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In this book, we analyze the psycho-social consequences faced by Indian American children after exposure to the school textbook discourse on Hinduism and ancient India. We demonstrate that there is an intimate connection—an almost exact correspondence—between James Mill’s colonial-racist discourse (Mill was the head of the British East India Company) and the current school textbook discourse. This racist discourse, camouflaged under the cover of political correctness, produces the same psychological impacts on Indian American children that racism typically causes: shame, inferiority, embarrassment, identity confusion, assimilation, and a phenomenon akin to racelessness, where children dissociate from the traditions and culture of their ancestors.

This book is the result of four years of rigorous research and academic peer-review, reflecting our ongoing commitment at Hindupedia to challenge the representation of Hindu Dharma within academia.

Samyag Darshan

From Hindupedia, the Hindu Encyclopedia
(Redirected from Right Worldview)

By Himanshu Bhatt

“Hinduism’s basic tenet is that many roads exist by which men have pursued and still pursue their quest for the truth and that none has universal validity.” – Kenneth Scott Latourette

Samyag darshan ("Right worldview", "Proper viewpoint", "Correct insight", or "Rationality of perception") as opposed to mithya darshan ("improper viewpoint")[1] is required for attaining Moksha. It is recommended for Hindus to think objectively when it comes to the their outlook circumstances. Samyag darshan is the objective worldview. Objectivity is bias-free whereas subjectively is biased. Hence Objectivity, allows for an all-inclusive resolution. This is important because of the principle of vasudhaiva kutumbakam[2], which means "the whole world is one family." As such, in order for a family to function, it requires everyone play a part in its success for the present and future generations. Sathya Sai Baba proclaimed, "All is divine, all is God, and unity is divinity." Following this line of thought, aikatmyam is the principle of identifying with the entire universe, and it helps the self in thinking [and hence, living out] the vasudhaiva kutumbakam ideal.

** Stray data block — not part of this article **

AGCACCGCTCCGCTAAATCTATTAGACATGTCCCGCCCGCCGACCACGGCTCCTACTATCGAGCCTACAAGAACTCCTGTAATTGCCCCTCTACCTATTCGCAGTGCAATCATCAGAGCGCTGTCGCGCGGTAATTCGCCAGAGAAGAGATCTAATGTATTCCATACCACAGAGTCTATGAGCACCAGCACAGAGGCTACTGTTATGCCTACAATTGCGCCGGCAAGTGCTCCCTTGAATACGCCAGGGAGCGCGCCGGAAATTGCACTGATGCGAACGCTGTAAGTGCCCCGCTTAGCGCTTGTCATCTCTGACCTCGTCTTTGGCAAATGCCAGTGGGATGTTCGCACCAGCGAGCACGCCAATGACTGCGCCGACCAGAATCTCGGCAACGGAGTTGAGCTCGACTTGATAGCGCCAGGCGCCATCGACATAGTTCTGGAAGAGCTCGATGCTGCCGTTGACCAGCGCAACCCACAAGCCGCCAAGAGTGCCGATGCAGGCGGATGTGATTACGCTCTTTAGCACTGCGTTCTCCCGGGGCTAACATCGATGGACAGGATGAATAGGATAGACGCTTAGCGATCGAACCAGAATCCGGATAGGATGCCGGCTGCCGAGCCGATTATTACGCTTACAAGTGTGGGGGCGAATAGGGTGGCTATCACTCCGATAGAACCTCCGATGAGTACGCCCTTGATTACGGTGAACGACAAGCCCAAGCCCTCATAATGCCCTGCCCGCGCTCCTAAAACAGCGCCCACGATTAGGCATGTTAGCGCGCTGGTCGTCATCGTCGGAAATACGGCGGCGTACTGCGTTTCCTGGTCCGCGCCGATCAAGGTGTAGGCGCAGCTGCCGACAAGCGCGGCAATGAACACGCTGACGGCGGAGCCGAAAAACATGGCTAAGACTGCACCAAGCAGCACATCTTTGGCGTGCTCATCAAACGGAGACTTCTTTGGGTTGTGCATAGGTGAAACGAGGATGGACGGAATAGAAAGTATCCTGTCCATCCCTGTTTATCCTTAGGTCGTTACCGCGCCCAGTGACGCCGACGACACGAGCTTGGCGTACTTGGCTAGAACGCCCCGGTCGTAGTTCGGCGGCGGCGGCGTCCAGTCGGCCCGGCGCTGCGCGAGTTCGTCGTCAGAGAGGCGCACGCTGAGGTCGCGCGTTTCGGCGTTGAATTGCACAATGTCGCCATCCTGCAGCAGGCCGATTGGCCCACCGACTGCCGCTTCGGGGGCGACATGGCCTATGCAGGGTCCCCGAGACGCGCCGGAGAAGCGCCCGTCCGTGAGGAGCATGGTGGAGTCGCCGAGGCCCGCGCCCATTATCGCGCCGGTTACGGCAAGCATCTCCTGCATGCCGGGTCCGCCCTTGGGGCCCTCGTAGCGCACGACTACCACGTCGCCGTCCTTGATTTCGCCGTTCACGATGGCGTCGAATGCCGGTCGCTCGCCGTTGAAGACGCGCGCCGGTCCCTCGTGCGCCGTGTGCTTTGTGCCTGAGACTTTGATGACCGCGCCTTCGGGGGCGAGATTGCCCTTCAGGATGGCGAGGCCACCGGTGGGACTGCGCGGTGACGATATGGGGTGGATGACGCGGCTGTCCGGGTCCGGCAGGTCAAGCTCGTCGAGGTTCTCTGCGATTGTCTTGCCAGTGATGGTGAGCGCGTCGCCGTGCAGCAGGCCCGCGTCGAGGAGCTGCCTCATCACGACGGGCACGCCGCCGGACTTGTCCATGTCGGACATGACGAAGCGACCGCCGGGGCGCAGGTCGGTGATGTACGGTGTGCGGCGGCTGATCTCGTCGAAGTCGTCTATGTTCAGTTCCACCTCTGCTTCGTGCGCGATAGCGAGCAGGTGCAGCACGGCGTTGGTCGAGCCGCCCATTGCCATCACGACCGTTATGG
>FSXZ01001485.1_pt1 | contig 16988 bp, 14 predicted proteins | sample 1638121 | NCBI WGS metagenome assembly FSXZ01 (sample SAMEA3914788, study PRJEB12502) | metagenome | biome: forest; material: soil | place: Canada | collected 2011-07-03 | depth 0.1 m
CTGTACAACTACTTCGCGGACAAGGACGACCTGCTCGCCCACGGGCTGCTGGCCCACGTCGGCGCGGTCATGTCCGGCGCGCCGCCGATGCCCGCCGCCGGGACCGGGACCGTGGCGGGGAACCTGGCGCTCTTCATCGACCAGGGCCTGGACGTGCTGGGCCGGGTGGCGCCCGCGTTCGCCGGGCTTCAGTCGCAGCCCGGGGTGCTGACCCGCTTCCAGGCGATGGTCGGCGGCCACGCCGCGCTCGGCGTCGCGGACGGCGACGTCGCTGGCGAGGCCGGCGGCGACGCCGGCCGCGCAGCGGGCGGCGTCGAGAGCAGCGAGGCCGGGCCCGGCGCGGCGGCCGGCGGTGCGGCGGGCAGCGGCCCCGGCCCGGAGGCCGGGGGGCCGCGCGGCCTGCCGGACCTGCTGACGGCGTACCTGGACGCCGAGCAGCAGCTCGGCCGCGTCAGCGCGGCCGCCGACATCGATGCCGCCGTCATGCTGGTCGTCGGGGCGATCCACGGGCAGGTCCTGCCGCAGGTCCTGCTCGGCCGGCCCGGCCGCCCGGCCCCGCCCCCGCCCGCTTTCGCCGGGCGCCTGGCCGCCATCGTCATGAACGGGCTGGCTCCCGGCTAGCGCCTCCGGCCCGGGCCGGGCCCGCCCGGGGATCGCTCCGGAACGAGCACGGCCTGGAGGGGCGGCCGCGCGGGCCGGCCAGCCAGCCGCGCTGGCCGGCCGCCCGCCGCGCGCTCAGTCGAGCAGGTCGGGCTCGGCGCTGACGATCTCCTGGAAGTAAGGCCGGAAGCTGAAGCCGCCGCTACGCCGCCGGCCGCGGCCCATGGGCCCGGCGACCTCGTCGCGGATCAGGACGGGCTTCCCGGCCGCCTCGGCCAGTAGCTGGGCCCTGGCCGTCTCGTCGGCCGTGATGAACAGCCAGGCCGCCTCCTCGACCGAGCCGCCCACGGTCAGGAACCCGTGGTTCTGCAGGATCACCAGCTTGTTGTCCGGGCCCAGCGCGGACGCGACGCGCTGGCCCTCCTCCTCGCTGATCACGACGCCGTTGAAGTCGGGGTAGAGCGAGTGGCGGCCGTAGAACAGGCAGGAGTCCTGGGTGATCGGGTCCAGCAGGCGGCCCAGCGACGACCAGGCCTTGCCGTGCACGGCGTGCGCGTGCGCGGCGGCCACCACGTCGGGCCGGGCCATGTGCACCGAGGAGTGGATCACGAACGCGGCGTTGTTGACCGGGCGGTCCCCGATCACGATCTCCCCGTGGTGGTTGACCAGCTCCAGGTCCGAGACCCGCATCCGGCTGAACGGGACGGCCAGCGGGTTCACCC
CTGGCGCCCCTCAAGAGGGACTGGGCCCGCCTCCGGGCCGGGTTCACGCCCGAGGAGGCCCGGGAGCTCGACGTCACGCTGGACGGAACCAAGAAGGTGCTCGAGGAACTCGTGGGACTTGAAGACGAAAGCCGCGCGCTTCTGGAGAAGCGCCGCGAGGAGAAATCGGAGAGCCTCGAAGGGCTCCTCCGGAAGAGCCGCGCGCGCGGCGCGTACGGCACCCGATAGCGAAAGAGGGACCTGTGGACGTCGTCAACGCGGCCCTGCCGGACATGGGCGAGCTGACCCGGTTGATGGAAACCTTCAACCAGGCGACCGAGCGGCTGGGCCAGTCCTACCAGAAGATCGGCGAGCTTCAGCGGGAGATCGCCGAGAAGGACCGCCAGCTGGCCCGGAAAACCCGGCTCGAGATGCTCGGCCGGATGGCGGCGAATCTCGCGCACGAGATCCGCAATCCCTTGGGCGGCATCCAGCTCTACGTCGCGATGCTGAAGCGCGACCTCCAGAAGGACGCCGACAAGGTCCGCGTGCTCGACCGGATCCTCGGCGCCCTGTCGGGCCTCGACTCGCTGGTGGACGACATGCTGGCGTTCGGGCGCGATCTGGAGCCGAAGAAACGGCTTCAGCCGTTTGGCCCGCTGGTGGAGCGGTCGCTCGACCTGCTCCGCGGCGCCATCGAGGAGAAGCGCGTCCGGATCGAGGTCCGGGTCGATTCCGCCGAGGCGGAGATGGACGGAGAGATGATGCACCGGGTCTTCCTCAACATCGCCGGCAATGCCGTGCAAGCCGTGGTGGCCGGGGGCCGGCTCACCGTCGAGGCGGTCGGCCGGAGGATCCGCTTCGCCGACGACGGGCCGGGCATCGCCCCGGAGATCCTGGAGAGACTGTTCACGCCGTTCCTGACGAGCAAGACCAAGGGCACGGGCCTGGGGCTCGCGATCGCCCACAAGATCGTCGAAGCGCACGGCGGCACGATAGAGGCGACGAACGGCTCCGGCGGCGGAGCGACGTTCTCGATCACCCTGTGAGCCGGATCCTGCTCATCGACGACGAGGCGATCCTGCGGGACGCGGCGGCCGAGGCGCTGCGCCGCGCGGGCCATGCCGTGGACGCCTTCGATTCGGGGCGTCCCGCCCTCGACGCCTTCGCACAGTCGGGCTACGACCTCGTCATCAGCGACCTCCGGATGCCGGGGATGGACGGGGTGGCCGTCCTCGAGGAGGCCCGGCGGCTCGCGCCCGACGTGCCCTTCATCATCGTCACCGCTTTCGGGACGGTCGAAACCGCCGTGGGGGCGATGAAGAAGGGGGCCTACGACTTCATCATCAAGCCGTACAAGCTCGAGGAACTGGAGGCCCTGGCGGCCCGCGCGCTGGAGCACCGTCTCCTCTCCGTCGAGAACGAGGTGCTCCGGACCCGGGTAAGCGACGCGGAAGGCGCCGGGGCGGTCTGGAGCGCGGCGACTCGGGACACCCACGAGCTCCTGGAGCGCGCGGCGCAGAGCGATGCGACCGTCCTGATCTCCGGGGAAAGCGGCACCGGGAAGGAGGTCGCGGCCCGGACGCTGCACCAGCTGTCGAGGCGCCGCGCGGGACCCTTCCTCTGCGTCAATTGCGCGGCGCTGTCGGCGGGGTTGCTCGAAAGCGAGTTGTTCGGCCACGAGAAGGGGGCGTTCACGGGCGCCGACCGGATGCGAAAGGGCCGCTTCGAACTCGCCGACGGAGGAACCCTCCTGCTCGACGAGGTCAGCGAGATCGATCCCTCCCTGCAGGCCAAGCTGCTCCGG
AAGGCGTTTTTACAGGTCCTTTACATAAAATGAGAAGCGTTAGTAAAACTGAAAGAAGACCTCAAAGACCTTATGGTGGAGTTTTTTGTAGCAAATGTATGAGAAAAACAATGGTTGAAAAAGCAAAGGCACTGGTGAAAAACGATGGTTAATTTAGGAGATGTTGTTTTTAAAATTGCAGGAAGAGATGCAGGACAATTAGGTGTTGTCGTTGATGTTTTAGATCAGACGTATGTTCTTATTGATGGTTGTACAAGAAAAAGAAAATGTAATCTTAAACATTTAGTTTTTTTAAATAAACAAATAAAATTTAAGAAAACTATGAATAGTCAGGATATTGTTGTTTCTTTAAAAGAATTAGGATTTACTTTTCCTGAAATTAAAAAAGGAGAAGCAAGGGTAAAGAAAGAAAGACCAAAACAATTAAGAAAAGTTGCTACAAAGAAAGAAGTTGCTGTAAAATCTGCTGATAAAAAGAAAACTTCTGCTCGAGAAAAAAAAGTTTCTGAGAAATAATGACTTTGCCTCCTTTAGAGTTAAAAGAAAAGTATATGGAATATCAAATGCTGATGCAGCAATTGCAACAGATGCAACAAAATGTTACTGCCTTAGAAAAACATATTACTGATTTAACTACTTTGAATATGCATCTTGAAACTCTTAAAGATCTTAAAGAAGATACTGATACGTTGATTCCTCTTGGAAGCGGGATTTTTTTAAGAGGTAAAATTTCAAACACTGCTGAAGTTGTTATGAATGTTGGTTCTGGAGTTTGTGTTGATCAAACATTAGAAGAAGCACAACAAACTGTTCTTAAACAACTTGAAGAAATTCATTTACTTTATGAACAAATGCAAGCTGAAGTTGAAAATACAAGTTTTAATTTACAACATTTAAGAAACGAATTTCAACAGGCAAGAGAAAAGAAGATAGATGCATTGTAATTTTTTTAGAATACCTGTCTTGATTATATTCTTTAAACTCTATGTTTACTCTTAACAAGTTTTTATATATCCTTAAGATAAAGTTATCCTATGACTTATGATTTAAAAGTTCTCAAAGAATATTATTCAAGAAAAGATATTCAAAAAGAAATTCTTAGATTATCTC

As is the individual, so is the universe

As is the universe, so is the individual

—Yajur Veda


Sahaja Yoga International poster encouraging unity of religions.
Brahma Kumari poster encouraging unity of religions.
ISKCON poster encouraging unity of religions.
A frame from India encouraging unity of religions.
Sathya Sai Organization poster encouraging unity of religions.
Swarg Foundation poster encouraging unity of religions.
May noble and auspicious thoughts come to us from all over the Universe

—Rig Veda 1.89.1

The truth is one - the sages express it variously

—Rig Veda 1.164.46

That which is one has multiplied unto all

—Rig Veda 8.59.2

Samadarshan means "Equal viewpoint" or "Equal worldview." This idea is important in life so individuals can avoid bias and come to a mutually beneficial solution. It compares to the Jain Anekantavada ("non-one-sidedness.") The term appears in the Bhagavad Gita wherein Krishna advises humans to see all with a equal vision.[3]

"This sarvatra samadarsana is the supreme ideal of Hinduism. This is the state of liberation or Moksha." - The Astrological Magazine[4]

Someone who thinks with this principle is a Samadarshi. The right worldview is required in order to obtain Moksha.[5][6]

The verse below is what ties the Samadarshan principle in with Loksangraha:

Where the mind is without fear, and the head is held high; Where Knowledge is free; Where the world has not been broken up into fragments by narrow domestic walls;...Where the clear stream of reason has not lost its way into the dreary desert sand of dead habit;...Into that heaven of freedom, my Father, let my country awake.


Further, the Jnana Sankalini Tantra gives 6 virtues for humans, and 1 of them includes uparati (indifferent outlook for worldly endeavours), which is along the lines of samadarshan.[7]


Dharma exists for the welfare of all beings. Hence, that by which the welfare of all living beings is sustained, that for sure is dharma.

—Mahabharata 109.10

If Vasudhaiva Kutumbakam is true and must become a reality, then working towards it is a must. Loksangraha means “well-being of the world.”

On who sees all creatures as if they were his own selves and himself in others - his mind rests in peace

—Yajur Veda 40-46

Sarvabhutahita also means "working for the welfare of all humanity" and samya means "becoming one". 'Inclusivism' is a term invented by Paul Hacker in 1957 in his article titled "Tolerance and Intolerance in Hinduism," in which he portrays Hinduism as doctrinally tolerant and does not superimpose.[8] Antahkarana-shuddhi is the purity by being compassionate to all.[9]

“I am proud to belong to a religion which has taught the world both tolerance and universal acceptance. We believe not only in universal tolerance, but we accept all religions as true." - Swami Vivekanand[10]